Warlords, kings and Italian plumbers were in abundance as AndMine Art Director Ravi Vasavan and I entered the cavernous foyer of The Melbourne Convention Centre right at the 3pm peak hour on the opening day of the 2nd annual Melbourne PAX gaming convention. Having a fascination with gaming culture and being a casual gamer myself, I was interested in seeing what the actual “gaming community” was like en-masse in one concentrated space.
Interactive game marketing is big business these days, and the almost exclusive environment is online. The obvious rationale for pouring marketing spend for an upcoming release exclusively into digital channels is that the medium itself is digital. The more compelling reason is that gamers are a genuine community in every sense of the word; in fact, the gaming community is one of the world’s most engaged. Forums, editorial, social networks and blogs on the category number in the tens of thousands. They are fickle, passionate and willing to spend half a month’s wage on a new graphics card to play Assassin’s Creed Unity at full resolution and frame rate.
Interactive is one of the only comparable industries to women’s fashion. It’s an unusual analogy but the similarities are striking. Where else do you see such a high percentage of income spent on discretionary purchases?
Revenues are in the billions per year, surpassing Hollywood some time ago now, and it’s mainly due to the average spend. The cost of a new-release blockbuster title is around $80. A console is around the $600 mark, and a PC for the core gamers, well, the sky is truly the limit. Those price-points are comparable to luxury goods. Especially when you take into account that no one ‘has to game’. You don’t really need an Xbox One to eat or breathe, or a PS4 to get from A to B.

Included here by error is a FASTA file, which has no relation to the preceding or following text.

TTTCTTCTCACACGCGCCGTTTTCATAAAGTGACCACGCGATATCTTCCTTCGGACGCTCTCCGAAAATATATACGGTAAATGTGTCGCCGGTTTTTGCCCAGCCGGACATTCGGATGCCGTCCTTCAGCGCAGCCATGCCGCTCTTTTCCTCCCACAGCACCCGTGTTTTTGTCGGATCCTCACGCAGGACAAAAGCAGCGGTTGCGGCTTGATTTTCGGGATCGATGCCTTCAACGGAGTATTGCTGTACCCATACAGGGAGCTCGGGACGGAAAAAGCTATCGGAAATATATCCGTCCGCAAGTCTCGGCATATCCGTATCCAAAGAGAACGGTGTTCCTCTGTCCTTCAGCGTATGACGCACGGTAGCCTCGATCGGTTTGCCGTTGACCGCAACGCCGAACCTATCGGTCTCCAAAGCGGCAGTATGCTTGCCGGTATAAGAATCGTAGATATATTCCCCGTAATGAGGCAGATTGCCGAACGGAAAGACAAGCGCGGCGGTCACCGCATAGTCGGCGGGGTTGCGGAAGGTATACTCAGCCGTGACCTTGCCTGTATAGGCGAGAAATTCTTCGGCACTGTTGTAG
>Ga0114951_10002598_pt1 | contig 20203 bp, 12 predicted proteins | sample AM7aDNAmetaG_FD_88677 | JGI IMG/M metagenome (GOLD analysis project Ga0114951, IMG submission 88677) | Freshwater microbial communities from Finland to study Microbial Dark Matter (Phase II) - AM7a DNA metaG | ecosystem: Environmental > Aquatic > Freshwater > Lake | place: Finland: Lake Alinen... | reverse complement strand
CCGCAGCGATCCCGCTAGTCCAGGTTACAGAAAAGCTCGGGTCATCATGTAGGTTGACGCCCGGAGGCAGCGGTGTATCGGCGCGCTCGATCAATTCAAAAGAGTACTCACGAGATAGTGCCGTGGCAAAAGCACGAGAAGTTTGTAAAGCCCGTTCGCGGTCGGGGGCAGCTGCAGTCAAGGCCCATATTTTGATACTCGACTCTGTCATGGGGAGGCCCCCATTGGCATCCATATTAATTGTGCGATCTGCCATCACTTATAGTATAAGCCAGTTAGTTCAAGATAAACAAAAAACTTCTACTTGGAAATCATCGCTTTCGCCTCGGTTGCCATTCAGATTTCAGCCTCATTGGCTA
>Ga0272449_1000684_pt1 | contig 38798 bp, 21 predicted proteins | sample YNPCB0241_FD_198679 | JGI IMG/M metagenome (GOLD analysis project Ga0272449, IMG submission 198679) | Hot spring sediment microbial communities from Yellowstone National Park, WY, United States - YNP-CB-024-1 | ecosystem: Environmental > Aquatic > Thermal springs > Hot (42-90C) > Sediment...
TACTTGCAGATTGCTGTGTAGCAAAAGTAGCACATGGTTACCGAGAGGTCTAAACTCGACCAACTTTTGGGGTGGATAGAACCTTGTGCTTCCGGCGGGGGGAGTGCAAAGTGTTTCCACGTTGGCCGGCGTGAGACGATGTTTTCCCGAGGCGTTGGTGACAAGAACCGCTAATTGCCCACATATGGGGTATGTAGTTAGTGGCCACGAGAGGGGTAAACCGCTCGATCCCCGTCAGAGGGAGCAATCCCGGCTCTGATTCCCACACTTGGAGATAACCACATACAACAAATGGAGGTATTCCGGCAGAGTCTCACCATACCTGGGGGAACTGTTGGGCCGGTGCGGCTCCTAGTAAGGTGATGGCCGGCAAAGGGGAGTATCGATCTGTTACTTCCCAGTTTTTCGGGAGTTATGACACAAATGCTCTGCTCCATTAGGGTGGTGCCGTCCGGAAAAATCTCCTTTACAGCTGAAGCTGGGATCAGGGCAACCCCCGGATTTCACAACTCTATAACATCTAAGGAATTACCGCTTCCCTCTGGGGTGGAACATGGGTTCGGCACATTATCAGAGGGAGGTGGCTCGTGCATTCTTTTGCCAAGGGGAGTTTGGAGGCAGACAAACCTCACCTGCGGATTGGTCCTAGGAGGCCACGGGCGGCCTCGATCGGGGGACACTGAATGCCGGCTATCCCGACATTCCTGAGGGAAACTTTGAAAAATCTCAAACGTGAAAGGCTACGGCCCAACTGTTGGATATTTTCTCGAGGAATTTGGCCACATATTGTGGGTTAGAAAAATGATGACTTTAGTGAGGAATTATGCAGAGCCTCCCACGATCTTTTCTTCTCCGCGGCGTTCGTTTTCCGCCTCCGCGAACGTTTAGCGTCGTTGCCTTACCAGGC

It’s because of those numbers that big studios are employing hundreds of developers for games like Destiny. This equates to millions of dev hours just to make sure the grass bends consistently and the sunlight refracts off the enemy’s helmet the right direction.
Everywhere we looked there was a line for an exhibit. It confused me because there seemed to still be hundreds of unoccupied consoles, or games with a lone spotty teenager playing on his own. The attendant at the Nintendo booth explained that they were lining up to play the new Smash Brothers Melee on Wii U. It seems that most booths had at least one pre or new release title that was causing the queues to form. Xbox had the new Halo and Playstation had several hot games.
After picking up a few controllers in just a few minutes I wandered further into the abyss, and it didn’t take long to find the stand I was really there to see. I’d spent a number of hours recently watching YouTube reaction videos of people experiencing Oculus Rift for the first time. It fascinated and terrified me at the same time.